Renewable energy decision makers are required to make critical judgments on a daily basis with regard to energy generation, distribution, demand, storage, and integration. Accurate knowledge of the present and future state of the atmosphere is vital in making these decisions.
Wind and solar energy are among the most difficult weather variables to forecast. Topography, surface roughness, ground cover, temperature inversions, foliage, gravity waves, low–level jets, clouds, and aerosols, all affect wind and solar energy prediction skill.
The unpredictability of renewable energy sources like wind and solar creates reliability challenges for utilities seeking to balance power supply and demand across centralized grid networks. Policies compelling energy providers to incorporate more renewable energy into their portfolios make the challenge more urgent, but also create business opportunities for companies finding solutions.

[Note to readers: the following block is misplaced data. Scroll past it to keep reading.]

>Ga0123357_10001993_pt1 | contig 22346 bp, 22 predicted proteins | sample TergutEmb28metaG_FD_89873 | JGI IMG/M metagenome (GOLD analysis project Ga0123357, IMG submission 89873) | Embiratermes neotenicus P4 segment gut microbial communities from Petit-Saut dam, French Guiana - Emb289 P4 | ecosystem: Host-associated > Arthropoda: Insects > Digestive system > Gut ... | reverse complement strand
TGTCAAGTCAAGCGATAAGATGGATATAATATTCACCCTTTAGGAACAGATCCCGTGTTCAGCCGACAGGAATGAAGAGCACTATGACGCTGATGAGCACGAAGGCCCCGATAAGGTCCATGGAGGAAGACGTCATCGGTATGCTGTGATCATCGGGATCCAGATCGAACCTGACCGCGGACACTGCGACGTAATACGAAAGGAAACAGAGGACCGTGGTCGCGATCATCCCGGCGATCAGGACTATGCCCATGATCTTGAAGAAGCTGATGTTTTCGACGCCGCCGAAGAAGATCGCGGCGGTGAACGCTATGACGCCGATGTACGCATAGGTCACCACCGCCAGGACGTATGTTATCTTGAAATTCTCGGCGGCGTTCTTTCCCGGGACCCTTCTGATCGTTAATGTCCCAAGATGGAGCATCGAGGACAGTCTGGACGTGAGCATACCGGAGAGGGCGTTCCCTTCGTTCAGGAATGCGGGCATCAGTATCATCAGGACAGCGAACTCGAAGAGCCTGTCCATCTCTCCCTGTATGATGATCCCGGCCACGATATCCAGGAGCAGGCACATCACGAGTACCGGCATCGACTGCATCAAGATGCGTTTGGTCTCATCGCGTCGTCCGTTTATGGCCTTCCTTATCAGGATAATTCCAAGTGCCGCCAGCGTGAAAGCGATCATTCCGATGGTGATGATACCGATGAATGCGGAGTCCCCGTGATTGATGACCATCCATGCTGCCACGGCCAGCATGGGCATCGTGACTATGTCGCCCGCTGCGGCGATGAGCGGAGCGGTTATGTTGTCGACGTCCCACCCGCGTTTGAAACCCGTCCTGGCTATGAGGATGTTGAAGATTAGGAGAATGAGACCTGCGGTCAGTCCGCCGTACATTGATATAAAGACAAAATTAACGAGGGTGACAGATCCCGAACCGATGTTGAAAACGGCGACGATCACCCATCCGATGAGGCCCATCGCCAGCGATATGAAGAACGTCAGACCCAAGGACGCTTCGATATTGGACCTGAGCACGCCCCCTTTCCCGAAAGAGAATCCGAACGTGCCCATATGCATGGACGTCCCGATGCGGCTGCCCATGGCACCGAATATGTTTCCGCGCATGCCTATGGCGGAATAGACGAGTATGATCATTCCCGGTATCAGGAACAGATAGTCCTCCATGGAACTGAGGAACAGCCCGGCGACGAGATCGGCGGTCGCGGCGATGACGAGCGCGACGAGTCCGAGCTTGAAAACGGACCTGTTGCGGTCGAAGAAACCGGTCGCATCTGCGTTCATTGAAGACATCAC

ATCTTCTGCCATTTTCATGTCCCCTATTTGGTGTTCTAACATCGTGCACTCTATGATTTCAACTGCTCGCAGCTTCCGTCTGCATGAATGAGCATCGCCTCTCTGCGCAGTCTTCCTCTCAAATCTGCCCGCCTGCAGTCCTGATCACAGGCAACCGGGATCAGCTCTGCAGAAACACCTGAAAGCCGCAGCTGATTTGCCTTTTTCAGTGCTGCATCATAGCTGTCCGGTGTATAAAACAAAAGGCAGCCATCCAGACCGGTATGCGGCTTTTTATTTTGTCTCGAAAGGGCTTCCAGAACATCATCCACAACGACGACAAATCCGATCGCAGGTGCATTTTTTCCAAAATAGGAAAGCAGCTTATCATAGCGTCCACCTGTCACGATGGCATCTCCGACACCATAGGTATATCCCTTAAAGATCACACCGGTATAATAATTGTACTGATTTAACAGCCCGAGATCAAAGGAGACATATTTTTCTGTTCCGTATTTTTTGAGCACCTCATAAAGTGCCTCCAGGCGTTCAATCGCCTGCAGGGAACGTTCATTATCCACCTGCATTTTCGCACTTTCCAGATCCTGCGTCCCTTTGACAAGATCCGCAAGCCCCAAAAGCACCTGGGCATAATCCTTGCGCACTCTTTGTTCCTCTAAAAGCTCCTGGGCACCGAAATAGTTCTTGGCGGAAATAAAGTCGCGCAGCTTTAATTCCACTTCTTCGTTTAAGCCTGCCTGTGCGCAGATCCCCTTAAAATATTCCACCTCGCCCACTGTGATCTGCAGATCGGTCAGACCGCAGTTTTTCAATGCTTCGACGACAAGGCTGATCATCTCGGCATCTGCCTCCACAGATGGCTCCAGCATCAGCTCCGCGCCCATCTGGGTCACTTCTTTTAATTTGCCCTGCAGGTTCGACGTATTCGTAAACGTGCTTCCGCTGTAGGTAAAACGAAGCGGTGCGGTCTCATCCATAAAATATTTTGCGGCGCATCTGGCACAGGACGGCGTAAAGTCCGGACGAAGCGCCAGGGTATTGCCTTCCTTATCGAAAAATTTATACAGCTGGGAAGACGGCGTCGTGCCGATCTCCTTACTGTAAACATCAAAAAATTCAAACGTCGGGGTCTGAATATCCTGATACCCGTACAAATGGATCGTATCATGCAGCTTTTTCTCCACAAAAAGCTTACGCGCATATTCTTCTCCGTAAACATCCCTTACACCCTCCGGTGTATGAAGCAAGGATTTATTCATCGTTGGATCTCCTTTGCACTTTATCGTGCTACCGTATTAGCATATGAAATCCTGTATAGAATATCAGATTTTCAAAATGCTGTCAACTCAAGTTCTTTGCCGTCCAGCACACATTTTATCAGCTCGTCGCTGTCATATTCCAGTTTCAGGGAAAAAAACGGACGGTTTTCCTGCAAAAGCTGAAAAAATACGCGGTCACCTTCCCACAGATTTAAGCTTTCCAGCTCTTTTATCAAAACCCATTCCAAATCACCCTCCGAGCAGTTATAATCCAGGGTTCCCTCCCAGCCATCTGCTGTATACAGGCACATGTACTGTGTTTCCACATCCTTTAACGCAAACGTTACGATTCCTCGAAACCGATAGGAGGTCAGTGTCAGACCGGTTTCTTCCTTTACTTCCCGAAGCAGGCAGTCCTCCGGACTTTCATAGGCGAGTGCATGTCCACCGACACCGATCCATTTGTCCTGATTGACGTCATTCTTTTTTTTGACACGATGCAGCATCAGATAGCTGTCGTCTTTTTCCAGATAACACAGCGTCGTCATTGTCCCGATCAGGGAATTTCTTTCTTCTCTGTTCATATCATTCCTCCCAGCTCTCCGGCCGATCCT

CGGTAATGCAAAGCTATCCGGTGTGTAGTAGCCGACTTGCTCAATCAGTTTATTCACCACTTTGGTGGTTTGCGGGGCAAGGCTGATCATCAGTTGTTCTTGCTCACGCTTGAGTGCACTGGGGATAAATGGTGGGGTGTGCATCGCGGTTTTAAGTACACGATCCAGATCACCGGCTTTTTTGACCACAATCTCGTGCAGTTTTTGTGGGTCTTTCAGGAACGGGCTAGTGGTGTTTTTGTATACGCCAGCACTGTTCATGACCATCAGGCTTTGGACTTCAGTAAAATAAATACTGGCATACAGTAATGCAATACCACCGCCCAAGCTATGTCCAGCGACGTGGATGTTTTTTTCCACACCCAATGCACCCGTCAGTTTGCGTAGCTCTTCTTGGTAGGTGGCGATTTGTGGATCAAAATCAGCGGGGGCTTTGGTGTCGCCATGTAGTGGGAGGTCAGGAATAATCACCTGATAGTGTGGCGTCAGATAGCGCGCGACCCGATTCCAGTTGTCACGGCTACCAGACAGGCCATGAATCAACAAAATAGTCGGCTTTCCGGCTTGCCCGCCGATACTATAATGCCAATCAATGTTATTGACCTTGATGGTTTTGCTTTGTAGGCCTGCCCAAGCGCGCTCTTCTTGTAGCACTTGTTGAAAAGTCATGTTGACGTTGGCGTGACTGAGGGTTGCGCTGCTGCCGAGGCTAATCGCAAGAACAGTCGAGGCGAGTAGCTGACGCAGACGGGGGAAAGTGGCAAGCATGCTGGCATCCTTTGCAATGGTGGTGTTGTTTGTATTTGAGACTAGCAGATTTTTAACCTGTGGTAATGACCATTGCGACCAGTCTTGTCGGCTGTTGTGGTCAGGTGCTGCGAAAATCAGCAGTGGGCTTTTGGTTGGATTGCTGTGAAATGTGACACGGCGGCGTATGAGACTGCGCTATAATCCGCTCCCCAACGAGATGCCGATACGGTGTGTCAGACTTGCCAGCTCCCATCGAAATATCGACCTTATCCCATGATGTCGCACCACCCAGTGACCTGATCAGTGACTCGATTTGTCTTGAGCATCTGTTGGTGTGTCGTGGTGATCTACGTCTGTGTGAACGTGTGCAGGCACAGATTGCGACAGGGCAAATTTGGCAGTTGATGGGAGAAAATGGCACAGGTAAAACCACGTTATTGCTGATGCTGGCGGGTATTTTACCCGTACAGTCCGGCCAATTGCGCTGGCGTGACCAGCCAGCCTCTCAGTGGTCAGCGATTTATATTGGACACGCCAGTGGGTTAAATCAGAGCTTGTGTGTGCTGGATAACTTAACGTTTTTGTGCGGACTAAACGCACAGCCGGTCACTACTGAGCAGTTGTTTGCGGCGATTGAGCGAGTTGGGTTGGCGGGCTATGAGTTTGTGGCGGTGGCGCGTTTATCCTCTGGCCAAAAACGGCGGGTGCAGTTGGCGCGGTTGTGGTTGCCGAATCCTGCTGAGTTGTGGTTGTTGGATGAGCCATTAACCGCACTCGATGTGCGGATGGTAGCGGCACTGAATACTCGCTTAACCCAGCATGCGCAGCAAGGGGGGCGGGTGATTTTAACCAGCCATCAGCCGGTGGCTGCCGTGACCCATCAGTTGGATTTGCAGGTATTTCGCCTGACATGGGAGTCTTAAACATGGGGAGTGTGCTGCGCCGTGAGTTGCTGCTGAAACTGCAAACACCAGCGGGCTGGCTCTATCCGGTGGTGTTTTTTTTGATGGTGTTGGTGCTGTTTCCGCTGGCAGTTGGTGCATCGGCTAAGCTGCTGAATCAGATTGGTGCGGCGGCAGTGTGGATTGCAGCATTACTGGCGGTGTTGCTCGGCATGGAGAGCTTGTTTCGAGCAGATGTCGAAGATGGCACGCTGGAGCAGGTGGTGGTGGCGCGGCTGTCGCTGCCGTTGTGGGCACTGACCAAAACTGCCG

IBM has developed a computer system that can learn about weather from thousands of data points and predict days — even weeks — in advance how much power from solar and wind farms will be available for the U.S. power grid.
The new system is as much as 30% more accurate than today’s state-of-the-art weather prediction systems used by organizations such as the National Weather Service, according to the National Renewable Energy Laboratory.
IBM’s SMT system uses weather patterns gleaned from thousands of data points and predict how much solar and wind power will be available weeks in advance. (Credit: IBM)
“It’s providing a forecast for solar, wind and other environmental parameters. It learns from solar plants [and] weather stations, and constantly adjusts and improves the forecast,” said Hendrik Hamann, Research Manager at the IBM T.J. Watson Research Center.
Because the system can better predict how much renewable energy will be available, the nation’s power grids are better able to integrate that electricity with traditional forms of power.
IBM Improving Solar Forecasting Technology (Video credit: IBM Research)
IBM’s new computer algorithm, called Self-Learning Weather Model and Renewable Forecasting Technology (thankfully known as SMT), uses big data analytics and machine learning to improve solar forecasts. The system works by combining more than 1TB of data gleaned daily through more than 1,600 weather-monitoring stations and solar and wind plants in the continental U.S., as well as from weather satellites.
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